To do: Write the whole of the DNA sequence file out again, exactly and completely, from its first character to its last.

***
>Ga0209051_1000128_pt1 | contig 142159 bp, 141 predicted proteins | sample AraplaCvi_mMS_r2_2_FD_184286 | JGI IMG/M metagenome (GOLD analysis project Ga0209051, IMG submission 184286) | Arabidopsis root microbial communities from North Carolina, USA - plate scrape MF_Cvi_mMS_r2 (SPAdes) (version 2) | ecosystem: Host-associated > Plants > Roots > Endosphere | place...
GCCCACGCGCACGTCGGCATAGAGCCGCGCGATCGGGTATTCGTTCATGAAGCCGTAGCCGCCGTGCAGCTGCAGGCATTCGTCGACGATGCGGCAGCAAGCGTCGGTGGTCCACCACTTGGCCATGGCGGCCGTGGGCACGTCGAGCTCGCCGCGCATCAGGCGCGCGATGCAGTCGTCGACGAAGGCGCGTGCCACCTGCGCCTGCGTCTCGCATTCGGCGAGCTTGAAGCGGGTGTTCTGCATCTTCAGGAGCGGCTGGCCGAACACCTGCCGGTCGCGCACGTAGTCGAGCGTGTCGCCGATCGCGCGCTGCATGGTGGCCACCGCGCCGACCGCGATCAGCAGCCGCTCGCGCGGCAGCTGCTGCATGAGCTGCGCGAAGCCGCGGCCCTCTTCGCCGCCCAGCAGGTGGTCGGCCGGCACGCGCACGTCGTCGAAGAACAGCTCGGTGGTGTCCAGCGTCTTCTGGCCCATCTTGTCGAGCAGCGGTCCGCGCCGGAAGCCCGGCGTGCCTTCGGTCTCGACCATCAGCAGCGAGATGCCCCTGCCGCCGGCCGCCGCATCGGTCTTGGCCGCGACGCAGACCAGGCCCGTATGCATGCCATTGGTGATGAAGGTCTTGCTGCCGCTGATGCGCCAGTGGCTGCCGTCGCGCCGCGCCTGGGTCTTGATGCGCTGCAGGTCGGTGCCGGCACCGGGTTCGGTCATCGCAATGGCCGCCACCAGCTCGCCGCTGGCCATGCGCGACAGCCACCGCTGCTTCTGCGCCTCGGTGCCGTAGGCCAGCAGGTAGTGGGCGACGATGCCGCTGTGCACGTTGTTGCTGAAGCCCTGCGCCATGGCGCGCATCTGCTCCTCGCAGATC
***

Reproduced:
>Ga0209051_1000128_pt1 | contig 142159 bp, 141 predicted proteins | sample AraplaCvi_mMS_r2_2_FD_184286 | JGI IMG/M metagenome (GOLD analysis project Ga0209051, IMG submission 184286) | Arabidopsis root microbial communities from North Carolina, USA - plate scrape MF_Cvi_mMS_r2 (SPAdes) (version 2) | ecosystem: Host-associated > Plants > Roots > Endosphere | place...
GCCCACGCGCACGTCGGCATAGAGCCGCGCGATCGGGTATTCGTTCATGAAGCCGTAGCCGCCGTGCAGCTGCAGGCATTCGTCGACGATGCGGCAGCAAGCGTCGGTGGTCCACCACTTGGCCATGGCGGCCGTGGGCACGTCGAGCTCGCCGCGCATCAGGCGCGCGATGCAGTCGTCGACGAAGGCGCGTGCCACCTGCGCCTGCGTCTCGCATTCGGCGAGCTTGAAGCGGGTGTTCTGCATCTTCAGGAGCGGCTGGCCGAACACCTGCCGGTCGCGCACGTAGTCGAGCGTGTCGCCGATCGCGCGCTGCATGGTGGCCACCGCGCCGACCGCGATCAGCAGCCGCTCGCGCGGCAGCTGCTGCATGAGCTGCGCGAAGCCGCGGCCCTCTTCGCCGCCCAGCAGGTGGTCGGCCGGCACGCGCACGTCGTCGAAGAACAGCTCGGTGGTGTCCAGCGTCTTCTGGCCCATCTTGTCGAGCAGCGGTCCGCGCCGGAAGCCCGGCGTGCCTTCGGTCTCGACCATCAGCAGCGAGATGCCCCTGCCGCCGGCCGCCGCATCGGTCTTGGCCGCGACGCAGACCAGGCCCGTATGCATGCCATTGGTGATGAAGGTCTTGCTGCCGCTGATGCGCCAGTGGCTGCCGTCGCGCCGCGCCTGGGTCTTGATGCGCTGCAGGTCGGTGCCGGCACCGGGTTCGGTCATCGCAATGGCCGCCACCAGCTCGCCGCTGGCCATGCGCGACAGCCACCGCTGCTTCTGCGCCTCGGTGCCGTAGGCCAGCAGGTAGTGGGCGACGATGCCGCTGTGCACGTTGTTGCTGAAGCCCTGCGCCATGGCGCGCATCTGCTCCTCGCAGATC